Ethereum has merged.
The popular cryptocurrency platform for decentralized applications has successfully made the transition from a proof-of-work to proof-of-stake consensus mechanism, meaning it has ditched traditional “mining” and the massive energy footprint that came with it.
In other words, Ethereum just got a lot greener, and paved the way for other important improvements and optimizations in the future. For a detailed explanation of what The Merge means for Ethereum and crypto in general, go here.
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Ethereum co-founder Vitalik Buterin called the transition a “big moment for the Ethereum ecosystem.”
For regular users, nothing has really changed. As seen on blockchain explorer Etherescan, the Ethereum network is still producing new blocks as before, and transactions are going through as usual. Gas fees, which represent the cost of doing transactions on Ethereum, are roughly the same as before (I’ve done a test transaction, sending a small amount of ETH from one address to another, and the cost was $1.81).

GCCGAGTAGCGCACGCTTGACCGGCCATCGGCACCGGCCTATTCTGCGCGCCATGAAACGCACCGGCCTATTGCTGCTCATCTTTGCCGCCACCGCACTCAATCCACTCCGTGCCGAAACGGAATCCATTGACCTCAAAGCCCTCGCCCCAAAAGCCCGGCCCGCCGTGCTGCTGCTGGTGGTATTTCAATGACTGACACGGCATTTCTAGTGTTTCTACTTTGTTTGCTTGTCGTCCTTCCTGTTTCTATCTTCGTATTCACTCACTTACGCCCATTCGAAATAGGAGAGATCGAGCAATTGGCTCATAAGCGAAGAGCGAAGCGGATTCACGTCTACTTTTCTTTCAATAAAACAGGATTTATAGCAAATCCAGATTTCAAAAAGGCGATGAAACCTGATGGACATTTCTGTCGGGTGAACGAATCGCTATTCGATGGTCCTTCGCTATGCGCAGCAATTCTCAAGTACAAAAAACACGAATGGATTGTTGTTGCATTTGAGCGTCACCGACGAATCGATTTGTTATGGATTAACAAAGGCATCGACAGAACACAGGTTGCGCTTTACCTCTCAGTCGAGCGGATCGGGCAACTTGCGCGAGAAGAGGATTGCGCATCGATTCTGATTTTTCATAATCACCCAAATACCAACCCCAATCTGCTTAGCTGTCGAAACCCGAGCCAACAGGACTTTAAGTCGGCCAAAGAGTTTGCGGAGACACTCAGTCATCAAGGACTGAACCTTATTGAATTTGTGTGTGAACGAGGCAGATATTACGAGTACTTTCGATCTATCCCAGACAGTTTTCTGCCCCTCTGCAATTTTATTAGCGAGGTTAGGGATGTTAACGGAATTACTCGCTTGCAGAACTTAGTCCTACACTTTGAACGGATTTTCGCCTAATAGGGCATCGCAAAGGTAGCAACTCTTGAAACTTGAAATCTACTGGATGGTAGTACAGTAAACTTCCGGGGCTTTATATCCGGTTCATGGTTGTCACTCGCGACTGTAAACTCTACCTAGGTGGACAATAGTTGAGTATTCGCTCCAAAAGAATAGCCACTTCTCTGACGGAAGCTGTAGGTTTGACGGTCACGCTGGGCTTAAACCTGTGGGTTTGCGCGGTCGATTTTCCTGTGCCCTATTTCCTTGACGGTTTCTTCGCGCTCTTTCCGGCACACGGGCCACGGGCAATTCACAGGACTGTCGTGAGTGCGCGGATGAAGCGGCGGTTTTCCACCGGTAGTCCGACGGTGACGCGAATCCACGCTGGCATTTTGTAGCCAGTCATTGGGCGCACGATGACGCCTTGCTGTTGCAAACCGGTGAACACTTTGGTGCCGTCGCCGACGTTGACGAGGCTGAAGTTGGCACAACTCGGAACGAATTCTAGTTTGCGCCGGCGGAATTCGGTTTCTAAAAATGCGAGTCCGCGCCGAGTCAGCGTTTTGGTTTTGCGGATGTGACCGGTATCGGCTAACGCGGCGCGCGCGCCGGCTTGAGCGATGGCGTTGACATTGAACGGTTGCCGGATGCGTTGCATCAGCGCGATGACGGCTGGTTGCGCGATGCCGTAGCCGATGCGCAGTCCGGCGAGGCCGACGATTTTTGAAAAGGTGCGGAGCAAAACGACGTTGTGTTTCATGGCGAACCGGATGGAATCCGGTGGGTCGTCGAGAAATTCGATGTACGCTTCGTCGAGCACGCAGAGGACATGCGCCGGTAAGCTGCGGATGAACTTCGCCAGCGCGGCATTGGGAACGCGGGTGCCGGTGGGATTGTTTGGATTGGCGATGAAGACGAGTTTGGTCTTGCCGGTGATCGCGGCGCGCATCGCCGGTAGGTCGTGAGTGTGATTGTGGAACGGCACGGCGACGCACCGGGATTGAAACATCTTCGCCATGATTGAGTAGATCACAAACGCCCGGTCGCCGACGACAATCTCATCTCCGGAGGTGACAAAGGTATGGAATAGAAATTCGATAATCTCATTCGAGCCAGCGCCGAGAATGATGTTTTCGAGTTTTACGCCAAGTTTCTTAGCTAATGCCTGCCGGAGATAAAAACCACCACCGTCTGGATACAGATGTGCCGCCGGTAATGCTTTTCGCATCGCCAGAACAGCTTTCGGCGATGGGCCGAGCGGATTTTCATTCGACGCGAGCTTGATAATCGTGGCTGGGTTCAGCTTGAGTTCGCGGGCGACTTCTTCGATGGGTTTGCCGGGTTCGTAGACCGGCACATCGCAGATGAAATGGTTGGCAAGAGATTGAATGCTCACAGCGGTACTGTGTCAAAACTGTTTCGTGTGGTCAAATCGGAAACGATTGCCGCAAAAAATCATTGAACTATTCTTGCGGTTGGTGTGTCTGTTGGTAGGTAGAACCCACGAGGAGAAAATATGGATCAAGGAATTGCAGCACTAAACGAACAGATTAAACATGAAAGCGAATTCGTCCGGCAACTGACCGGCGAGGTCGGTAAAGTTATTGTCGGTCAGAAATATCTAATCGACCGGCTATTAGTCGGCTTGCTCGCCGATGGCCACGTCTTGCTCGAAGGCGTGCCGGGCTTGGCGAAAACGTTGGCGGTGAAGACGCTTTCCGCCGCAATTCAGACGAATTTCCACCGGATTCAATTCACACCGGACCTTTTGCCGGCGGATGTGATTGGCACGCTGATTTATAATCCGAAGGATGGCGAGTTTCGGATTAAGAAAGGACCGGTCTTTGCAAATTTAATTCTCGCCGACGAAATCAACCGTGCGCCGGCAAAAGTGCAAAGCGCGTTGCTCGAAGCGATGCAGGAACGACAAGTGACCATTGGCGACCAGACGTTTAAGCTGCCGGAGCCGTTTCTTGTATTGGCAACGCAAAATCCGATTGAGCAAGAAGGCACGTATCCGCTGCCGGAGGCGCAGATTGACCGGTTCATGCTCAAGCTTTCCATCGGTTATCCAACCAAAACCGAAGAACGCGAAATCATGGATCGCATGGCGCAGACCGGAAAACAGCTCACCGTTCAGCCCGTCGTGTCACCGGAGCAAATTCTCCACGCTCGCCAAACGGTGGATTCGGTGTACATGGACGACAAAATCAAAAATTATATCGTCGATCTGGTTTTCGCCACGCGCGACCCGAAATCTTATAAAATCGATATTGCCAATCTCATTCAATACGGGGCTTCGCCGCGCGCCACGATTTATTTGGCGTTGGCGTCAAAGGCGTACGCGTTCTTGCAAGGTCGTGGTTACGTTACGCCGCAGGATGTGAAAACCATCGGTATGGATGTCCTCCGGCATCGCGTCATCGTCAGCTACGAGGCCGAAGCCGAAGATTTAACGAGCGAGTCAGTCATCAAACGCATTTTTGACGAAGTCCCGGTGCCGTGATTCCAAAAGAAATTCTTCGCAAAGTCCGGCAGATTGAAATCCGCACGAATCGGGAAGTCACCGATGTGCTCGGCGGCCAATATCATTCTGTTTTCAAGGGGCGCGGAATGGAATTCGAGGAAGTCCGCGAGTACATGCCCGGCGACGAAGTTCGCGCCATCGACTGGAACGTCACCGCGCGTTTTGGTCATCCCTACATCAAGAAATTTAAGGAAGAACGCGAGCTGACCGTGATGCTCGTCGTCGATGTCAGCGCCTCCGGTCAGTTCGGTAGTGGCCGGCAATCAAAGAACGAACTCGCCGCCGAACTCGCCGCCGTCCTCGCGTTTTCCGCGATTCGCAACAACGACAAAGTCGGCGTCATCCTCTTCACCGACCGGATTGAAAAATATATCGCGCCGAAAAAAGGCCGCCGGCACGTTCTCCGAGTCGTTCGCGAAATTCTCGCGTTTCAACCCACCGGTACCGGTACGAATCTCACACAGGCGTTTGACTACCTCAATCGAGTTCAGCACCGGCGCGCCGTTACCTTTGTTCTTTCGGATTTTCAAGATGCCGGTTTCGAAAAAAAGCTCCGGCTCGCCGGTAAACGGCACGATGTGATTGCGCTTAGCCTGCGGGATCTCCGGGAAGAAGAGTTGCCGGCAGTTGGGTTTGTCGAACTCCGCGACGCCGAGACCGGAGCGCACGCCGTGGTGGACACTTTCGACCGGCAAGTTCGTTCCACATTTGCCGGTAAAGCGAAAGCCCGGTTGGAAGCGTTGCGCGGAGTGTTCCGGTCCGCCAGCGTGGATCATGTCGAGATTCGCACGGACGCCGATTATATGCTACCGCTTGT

Ethereum’s The Merge is the most important event in crypto this year. Here’s why.
The transition has been a long time coming, with several major delays pushing it several years into the future compared to what was originally planned (Buterin himself laid out a plan for transitioning to proof-of-stake as early as 2015). It was a major technical challenge, with The Merge actually being just the first of several major upgrades planned for Ethereum’s future.
The price of Ethereum’s underlying currency, ETH, has increased slightly following the Merge. ETH is trading at $1,630 at writing time, a 1.3% increase compared to 24 hours ago.